A new quantum computing education and research hub has been unveiled at the University of Western Australia as Australia looks to strengthen its quantum capability.
Quantum computing is expected to produce $2.5 billion in annual revenue and support 10,000 new jobs in the Australian economy according to CSIRO estimates.
Australia was at the forefront of quantum innovation but other countries have since caught up. The Pawsey Supercomputing Research Centre hopes that their Quantum Supercomputing Innovation Hub will improve quantum competency so that Australia is well equipped to capitalise on the opportunities of the sector.
Pawsey will run a pilot program out of the hub in the first half of this year allowing more than 25 third-year UWA quantum computing students to gain first-hand experience with the machines. Through the pilot, Pawsey will track how the students use the quantum computer to improve the accessibility of the hardware in the long run.
UWA quantum physicist Professor Jingbo Wang, who is running the hub, said that quantum computing required a shift away from how people have traditionally approached computing.
“Quantum computing holds the promise of solving problems which are otherwise intractable on conventional computers. It also requires a whole new set of knowledge and skills for the next generation of research scientists and engineers. To give them a quantum mindset at an early age, the students will be on the cutting edge with their advanced knowledge,” said Professor Wang.
Although based at UWA, the hub is not exclusively for the use of students and staff at the university. Pawsey has ambitions to develop a software that will allow people to access the quantum computers from anywhere in the country. Pawsey will also create teaching material, run workshops, and conduct outreach events through the hub.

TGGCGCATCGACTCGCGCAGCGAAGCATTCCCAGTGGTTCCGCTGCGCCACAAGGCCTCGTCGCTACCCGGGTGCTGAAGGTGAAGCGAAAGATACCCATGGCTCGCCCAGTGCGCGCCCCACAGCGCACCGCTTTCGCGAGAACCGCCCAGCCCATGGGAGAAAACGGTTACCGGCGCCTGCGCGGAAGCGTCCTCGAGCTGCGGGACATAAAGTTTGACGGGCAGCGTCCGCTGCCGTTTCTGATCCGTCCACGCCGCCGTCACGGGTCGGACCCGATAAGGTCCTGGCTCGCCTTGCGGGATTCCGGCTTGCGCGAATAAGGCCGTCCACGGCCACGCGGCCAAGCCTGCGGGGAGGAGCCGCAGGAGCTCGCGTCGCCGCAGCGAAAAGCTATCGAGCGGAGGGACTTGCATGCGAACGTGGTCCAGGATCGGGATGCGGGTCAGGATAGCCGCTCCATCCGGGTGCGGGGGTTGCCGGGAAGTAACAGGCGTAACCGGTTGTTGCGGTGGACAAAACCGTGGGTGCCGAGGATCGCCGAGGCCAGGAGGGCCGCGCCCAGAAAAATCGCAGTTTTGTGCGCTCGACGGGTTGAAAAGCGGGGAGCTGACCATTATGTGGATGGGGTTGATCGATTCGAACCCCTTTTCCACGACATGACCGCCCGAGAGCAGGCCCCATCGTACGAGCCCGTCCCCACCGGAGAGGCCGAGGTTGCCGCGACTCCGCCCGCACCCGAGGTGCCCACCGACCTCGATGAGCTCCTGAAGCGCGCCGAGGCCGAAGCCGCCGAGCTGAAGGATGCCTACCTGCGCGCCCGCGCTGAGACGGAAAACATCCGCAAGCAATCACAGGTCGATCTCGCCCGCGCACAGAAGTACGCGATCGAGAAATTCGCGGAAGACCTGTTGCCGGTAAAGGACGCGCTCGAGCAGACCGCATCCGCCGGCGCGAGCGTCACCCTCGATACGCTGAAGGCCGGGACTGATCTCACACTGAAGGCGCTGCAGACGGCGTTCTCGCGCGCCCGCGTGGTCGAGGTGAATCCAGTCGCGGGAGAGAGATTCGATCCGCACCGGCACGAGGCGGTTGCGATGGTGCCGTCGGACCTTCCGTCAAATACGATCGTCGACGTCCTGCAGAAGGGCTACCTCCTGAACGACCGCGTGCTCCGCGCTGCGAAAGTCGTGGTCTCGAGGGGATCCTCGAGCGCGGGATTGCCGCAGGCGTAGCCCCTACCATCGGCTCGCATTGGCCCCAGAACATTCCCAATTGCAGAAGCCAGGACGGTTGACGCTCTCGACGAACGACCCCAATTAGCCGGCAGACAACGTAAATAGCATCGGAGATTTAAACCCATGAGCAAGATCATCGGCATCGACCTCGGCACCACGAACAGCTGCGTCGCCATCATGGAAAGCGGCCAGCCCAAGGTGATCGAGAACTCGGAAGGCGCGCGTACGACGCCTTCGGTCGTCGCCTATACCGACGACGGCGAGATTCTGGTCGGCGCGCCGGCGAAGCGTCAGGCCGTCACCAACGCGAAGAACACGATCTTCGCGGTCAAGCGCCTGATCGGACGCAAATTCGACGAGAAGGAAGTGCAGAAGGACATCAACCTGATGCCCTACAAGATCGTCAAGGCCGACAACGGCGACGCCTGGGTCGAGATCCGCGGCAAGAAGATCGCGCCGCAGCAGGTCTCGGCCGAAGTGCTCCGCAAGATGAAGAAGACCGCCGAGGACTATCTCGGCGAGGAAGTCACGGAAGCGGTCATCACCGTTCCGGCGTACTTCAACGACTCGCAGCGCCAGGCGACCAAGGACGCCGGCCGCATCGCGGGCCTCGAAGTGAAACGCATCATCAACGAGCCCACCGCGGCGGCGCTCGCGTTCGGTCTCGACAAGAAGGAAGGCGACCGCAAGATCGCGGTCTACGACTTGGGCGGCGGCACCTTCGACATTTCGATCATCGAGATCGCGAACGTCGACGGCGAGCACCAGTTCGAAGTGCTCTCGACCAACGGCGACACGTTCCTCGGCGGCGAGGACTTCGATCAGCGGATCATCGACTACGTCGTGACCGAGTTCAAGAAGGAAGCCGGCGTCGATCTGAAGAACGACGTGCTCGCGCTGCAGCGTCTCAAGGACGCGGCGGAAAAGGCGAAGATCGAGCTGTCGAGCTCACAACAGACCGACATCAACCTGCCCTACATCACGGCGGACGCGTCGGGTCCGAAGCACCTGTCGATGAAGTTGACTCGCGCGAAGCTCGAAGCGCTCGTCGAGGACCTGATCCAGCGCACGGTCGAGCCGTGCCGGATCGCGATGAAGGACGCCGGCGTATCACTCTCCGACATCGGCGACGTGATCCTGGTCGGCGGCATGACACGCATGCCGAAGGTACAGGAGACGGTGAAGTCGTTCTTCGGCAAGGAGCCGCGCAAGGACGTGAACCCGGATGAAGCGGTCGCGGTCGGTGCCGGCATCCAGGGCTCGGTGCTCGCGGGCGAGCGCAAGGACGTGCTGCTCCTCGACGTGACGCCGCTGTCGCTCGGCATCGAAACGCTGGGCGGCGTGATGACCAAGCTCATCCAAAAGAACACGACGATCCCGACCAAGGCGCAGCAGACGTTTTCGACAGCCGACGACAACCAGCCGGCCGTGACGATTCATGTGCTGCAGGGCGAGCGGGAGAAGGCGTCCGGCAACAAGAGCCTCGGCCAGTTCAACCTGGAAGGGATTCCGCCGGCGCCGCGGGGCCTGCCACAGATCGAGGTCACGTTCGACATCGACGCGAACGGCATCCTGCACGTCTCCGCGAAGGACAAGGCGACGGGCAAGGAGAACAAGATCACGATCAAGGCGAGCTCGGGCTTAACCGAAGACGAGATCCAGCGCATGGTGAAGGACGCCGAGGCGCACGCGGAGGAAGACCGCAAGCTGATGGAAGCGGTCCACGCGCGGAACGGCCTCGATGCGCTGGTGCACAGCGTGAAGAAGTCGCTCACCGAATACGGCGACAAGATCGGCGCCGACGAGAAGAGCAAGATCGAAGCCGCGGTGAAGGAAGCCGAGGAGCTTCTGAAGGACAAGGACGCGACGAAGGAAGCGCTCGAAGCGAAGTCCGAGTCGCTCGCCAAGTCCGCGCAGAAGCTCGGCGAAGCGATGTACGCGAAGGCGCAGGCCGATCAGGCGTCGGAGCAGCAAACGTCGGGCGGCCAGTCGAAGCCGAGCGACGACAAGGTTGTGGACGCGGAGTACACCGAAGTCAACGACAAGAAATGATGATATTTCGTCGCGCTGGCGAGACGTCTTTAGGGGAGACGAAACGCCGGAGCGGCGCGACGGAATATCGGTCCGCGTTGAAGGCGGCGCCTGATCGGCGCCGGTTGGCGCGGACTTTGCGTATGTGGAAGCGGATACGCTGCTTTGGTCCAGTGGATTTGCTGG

The hub hosts two quantum computers, a two-qubit SpinQ Gemini and a three-qubit Triangulum, which can function at room temperature and have full quantum control design capabilities.
Pawsey chief technology officer Ugo Varetto said it was important to improve the accessibility of quantum computing to “[set] the foundation for the future of quantum technologies.”
The power of quantum computing is exponentially greater than conventional computers allowing them to process data much faster. Its potential applications can improve modelling across diverse sectors like astronomy, AI, agriculture, finance, medicine, and defence.
Given the versatility of the technology, Pawsey has experienced growing demand for quantum education, training and support, coming from students and researchers. Pawsey Education and Training Manager Ann Backhaus said they were trying to lead students and teachers on their quantum journey.
“In 2021, about 10 percent of Pawsey’s 46 interns undertook quantum-based research during their 10-week program. The unique combination of supercomputing and quantum computing helps students step beyond 0s and 1s – binaries – to develop a quantum mindset,” she says.
“This quantum education and research hub will catalyse Australian science to break boundaries and diversify its applications, unlocking powerful potential and solving grand challenges.”
The Pawsey Supercomputing Research Centre is a joint venture between CSIRO, Curtin University, Edith Cowan University, Murdoch University, and The University of Western Australia. By providing supercomputing, data, cloud, and visualisation expertise and services, the centre can facilitate research across several industries.
In February 2022, Australia’s chief scientist Cathy Foley announced she would produce a quantum strategy by the end of the year. This would build on a Quantum Technology Roadmap that was released in May 2020.
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